Mate is the most popular beverage in Argentina, well above coffee and tea. According to the National Institute of Yerba Mate an average of 100 liters of mate is consumed annually per person in the country. Mate is present in over 90% of Argentine households.
Besides being the world’s largest consumer, Argentina is also the largest producer and exporter of yerba, dominating 60% of the world market with its manual harvest in the provinces of Misiones and Corrientes. There are more than 200 brands on the market, the leading company is Las Marias (with its main brand Taragüi) with domain over 30% of the domestic Mate market, according to the Tea & Coffee Magazine.
Thanks to these impressive figures, the yerba mate in Argentina has been awarded with the Protected Designation of Origin (PDO). In addition to providing legal protection, this certificate represents the fundamental connection between the quality of a product and its geographical origin.
The tradition of drinking mate every day (and even several times a day) is widespread throughout Argentina regardless of the socioeconomic status of the citizens. Most prefer to drink it hot through a “bombilla” (straw), unlike countries such as Paraguay where they drink it cold (tereré). The statistics also reveal that the Argentine usually add sugar to attenuate the characteristic bitter taste of the yerba.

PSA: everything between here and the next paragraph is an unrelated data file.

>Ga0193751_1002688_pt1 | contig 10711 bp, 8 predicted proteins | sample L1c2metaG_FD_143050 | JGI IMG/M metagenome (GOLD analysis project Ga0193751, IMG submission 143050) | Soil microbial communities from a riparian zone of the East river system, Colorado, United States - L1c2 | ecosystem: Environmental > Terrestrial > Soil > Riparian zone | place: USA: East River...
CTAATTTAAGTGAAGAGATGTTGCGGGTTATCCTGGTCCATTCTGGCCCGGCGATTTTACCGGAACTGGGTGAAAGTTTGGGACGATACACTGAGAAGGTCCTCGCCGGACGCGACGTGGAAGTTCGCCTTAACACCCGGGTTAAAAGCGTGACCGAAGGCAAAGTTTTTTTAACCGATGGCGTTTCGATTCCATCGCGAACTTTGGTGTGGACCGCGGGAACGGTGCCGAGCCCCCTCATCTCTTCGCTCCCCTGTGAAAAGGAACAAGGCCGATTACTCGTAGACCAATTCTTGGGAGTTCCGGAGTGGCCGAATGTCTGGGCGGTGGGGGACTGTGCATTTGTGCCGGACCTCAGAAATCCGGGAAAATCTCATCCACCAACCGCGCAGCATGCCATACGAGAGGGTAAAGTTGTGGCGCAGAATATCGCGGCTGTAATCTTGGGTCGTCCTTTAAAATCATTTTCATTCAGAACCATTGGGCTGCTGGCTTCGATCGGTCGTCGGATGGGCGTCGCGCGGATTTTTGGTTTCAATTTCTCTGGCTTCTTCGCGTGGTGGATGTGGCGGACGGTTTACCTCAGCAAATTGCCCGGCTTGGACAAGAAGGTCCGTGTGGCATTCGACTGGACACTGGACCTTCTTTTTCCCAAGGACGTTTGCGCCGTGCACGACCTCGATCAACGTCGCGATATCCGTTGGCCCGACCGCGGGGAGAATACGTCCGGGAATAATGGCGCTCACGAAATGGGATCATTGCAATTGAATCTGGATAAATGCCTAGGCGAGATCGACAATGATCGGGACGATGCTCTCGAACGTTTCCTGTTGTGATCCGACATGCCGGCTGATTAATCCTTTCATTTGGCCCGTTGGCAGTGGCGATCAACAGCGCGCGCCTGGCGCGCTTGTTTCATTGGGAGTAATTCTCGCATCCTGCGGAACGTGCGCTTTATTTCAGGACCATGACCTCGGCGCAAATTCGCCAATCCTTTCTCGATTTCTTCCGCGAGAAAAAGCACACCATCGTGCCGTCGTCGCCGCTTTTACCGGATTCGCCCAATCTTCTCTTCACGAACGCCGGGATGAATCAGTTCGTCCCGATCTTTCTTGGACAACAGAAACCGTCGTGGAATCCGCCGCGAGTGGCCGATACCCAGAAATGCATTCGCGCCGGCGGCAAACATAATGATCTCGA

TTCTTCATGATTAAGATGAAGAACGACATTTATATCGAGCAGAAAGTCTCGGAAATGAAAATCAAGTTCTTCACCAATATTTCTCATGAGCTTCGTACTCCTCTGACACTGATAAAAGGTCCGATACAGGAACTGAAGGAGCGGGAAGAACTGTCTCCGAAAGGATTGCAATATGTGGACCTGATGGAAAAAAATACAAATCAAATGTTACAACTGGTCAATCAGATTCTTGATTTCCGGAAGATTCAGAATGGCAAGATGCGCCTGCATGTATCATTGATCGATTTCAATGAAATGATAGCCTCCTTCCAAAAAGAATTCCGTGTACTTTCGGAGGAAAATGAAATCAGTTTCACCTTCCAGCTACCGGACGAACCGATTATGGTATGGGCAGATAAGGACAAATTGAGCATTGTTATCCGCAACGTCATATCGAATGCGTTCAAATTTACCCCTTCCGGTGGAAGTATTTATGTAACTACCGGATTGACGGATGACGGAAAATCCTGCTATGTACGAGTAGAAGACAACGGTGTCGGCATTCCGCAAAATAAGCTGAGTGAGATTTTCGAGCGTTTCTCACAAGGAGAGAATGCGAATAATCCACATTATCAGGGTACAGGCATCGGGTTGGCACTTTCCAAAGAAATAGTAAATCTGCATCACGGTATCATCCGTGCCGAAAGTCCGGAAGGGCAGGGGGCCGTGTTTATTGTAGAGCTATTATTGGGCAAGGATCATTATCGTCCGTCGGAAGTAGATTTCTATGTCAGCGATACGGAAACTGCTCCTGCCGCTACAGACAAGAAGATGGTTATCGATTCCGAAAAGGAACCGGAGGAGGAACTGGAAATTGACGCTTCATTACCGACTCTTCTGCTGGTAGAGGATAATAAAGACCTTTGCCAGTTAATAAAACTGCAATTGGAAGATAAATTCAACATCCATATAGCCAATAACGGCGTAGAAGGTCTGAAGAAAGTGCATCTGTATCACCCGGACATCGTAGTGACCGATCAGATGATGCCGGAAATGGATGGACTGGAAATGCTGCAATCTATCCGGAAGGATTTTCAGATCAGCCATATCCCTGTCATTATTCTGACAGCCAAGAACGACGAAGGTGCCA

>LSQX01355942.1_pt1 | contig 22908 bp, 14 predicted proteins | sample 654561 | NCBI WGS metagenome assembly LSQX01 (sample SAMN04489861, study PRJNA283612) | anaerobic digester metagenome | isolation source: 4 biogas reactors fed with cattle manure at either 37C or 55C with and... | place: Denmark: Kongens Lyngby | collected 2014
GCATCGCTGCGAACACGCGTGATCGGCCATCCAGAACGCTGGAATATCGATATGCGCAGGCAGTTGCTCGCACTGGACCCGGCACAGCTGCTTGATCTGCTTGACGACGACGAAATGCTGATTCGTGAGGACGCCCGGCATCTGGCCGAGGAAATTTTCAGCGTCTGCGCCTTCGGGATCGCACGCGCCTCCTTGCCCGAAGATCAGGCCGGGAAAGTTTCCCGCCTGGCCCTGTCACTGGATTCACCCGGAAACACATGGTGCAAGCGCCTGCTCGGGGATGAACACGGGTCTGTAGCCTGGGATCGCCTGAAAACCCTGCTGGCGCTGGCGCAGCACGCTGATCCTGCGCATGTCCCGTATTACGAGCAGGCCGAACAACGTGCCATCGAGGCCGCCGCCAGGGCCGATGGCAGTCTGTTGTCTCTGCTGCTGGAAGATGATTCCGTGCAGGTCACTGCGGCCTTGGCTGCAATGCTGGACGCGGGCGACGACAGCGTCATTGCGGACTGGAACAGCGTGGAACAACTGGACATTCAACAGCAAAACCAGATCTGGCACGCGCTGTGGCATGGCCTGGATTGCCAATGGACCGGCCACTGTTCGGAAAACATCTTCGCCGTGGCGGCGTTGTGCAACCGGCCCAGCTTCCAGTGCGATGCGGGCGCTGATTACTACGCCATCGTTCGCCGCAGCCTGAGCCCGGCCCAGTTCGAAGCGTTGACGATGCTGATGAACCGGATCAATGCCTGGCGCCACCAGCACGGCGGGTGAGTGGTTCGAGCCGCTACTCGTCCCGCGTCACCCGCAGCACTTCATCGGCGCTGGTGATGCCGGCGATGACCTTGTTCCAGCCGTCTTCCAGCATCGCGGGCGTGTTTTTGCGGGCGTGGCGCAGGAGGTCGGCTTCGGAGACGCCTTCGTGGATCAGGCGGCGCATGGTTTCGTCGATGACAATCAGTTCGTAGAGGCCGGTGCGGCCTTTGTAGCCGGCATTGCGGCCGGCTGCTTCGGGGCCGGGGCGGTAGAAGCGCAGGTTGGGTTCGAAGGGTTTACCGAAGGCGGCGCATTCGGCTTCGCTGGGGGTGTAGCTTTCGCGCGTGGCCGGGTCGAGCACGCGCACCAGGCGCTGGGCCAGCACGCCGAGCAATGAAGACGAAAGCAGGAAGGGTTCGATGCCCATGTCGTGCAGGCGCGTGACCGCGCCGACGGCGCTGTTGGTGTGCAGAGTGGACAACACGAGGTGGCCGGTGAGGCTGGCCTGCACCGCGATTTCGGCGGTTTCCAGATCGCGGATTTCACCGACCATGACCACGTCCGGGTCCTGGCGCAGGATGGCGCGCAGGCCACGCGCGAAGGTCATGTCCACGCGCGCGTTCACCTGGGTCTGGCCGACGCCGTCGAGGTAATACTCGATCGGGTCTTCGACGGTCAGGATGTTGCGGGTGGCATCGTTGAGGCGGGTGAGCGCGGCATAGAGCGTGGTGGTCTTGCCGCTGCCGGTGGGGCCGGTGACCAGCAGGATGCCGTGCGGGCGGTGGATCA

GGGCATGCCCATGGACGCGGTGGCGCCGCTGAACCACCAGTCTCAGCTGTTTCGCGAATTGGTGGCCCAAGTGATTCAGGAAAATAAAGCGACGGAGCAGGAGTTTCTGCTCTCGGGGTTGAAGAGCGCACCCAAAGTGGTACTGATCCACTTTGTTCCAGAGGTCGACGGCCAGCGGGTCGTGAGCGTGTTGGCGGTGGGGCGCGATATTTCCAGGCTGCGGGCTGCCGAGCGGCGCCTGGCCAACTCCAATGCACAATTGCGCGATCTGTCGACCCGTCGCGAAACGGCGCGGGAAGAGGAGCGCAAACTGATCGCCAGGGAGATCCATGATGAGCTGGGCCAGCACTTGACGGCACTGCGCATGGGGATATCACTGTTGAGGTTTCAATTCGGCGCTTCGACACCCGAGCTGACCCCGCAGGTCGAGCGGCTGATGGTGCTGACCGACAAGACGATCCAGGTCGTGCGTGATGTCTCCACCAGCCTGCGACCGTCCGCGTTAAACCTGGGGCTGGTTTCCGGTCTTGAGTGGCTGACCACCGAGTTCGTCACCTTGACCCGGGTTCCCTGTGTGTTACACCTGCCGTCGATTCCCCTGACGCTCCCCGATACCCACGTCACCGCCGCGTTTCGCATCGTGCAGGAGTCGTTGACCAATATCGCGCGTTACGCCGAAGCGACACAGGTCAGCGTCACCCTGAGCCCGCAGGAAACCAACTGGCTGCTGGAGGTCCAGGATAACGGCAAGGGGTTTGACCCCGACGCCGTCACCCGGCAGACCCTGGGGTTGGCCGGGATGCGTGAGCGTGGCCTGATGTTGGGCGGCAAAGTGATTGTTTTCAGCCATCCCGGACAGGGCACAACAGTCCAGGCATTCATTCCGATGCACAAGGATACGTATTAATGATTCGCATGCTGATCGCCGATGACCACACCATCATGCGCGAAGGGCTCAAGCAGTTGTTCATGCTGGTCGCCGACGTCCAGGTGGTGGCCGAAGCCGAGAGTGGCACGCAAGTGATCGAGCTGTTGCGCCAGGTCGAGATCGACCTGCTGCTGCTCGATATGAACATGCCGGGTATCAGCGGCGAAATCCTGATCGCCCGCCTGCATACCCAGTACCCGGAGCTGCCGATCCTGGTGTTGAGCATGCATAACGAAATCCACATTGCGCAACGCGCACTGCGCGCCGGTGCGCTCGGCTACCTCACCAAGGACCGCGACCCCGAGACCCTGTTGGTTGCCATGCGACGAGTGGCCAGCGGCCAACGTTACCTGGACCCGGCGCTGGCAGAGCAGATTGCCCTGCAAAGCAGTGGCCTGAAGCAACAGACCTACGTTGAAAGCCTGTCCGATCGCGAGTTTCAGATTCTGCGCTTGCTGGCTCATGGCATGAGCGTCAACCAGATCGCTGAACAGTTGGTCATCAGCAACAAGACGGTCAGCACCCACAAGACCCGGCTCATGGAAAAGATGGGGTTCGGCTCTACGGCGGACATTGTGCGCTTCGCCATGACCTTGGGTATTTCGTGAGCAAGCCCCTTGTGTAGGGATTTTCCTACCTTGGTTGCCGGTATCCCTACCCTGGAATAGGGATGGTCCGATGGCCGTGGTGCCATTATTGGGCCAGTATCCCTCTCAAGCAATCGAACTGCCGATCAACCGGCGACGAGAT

Many drink mate alone while studying or watching TV, but it is very common to drink mate with friends (a tradition inherited from the Guarani). There is usually one person in the group who is in charge of putting hot water into the mate (this person is called “cebador”) and pass it to each of the group members.
The first to discover the virtues of yerba mate were the native Guarani in South America, and its use was later spread by the Jesuit missions. However, the Argentine cowboys called “gauchos” were the ones who adopted the custom of mate and integrated it forever into the lives of Argentines.
Although mate has many health benefits as a beverage, like its pleasant stimulating effect and detoxifying and antioxidant properties; the reality is that mate in Argentina is more of a historical tradition and a form of social interaction. It is an inseparable part of their culture and traditions.